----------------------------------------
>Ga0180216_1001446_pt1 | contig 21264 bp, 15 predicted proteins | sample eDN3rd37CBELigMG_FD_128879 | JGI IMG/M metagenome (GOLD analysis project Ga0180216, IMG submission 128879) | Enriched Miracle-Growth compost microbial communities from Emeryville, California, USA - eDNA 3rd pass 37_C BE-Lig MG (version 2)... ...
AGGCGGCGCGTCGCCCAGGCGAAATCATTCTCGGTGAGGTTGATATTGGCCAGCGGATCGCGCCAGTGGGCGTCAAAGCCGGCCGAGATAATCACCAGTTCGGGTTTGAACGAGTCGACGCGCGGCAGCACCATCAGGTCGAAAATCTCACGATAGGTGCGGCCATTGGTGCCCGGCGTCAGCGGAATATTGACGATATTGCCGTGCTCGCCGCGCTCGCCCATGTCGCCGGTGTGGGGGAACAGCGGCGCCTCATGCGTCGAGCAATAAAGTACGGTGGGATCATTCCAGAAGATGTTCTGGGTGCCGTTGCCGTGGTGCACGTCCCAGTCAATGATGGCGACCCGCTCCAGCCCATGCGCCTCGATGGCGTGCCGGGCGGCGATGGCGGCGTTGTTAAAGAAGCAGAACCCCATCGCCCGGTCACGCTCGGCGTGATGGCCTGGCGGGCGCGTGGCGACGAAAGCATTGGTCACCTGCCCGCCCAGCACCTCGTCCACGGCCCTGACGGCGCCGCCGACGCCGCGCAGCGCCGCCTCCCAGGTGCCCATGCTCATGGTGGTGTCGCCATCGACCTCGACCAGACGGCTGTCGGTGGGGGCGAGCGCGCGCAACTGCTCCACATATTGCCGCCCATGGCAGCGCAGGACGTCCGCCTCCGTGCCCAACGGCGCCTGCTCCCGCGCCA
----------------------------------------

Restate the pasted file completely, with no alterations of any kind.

>Ga0180216_1001446_pt1 | contig 21264 bp, 15 predicted proteins | sample eDN3rd37CBELigMG_FD_128879 | JGI IMG/M metagenome (GOLD analysis project Ga0180216, IMG submission 128879) | Enriched Miracle-Growth compost microbial communities from Emeryville, California, USA - eDNA 3rd pass 37_C BE-Lig MG (version 2)... ...
AGGCGGCGCGTCGCCCAGGCGAAATCATTCTCGGTGAGGTTGATATTGGCCAGCGGATCGCGCCAGTGGGCGTCAAAGCCGGCCGAGATAATCACCAGTTCGGGTTTGAACGAGTCGACGCGCGGCAGCACCATCAGGTCGAAAATCTCACGATAGGTGCGGCCATTGGTGCCCGGCGTCAGCGGAATATTGACGATATTGCCGTGCTCGCCGCGCTCGCCCATGTCGCCGGTGTGGGGGAACAGCGGCGCCTCATGCGTCGAGCAATAAAGTACGGTGGGATCATTCCAGAAGATGTTCTGGGTGCCGTTGCCGTGGTGCACGTCCCAGTCAATGATGGCGACCCGCTCCAGCCCATGCGCCTCGATGGCGTGCCGGGCGGCGATGGCGGCGTTGTTAAAGAAGCAGAACCCCATCGCCCGGTCACGCTCGGCGTGATGGCCTGGCGGGCGCGTGGCGACGAAAGCATTGGTCACCTGCCCGCCCAGCACCTCGTCCACGGCCCTGACGGCGCCGCCGACGCCGCGCAGCGCCGCCTCCCAGGTGCCCATGCTCATGGTGGTGTCGCCATCGACCTCGACCAGACGGCTGTCGGTGGGGGCGAGCGCGCGCAACTGCTCCACATATTGCCGCCCATGGCAGCGCAGGACGTCCGCCTCCGTGCCCAACGGCGCCTGCTCCCGCGCCA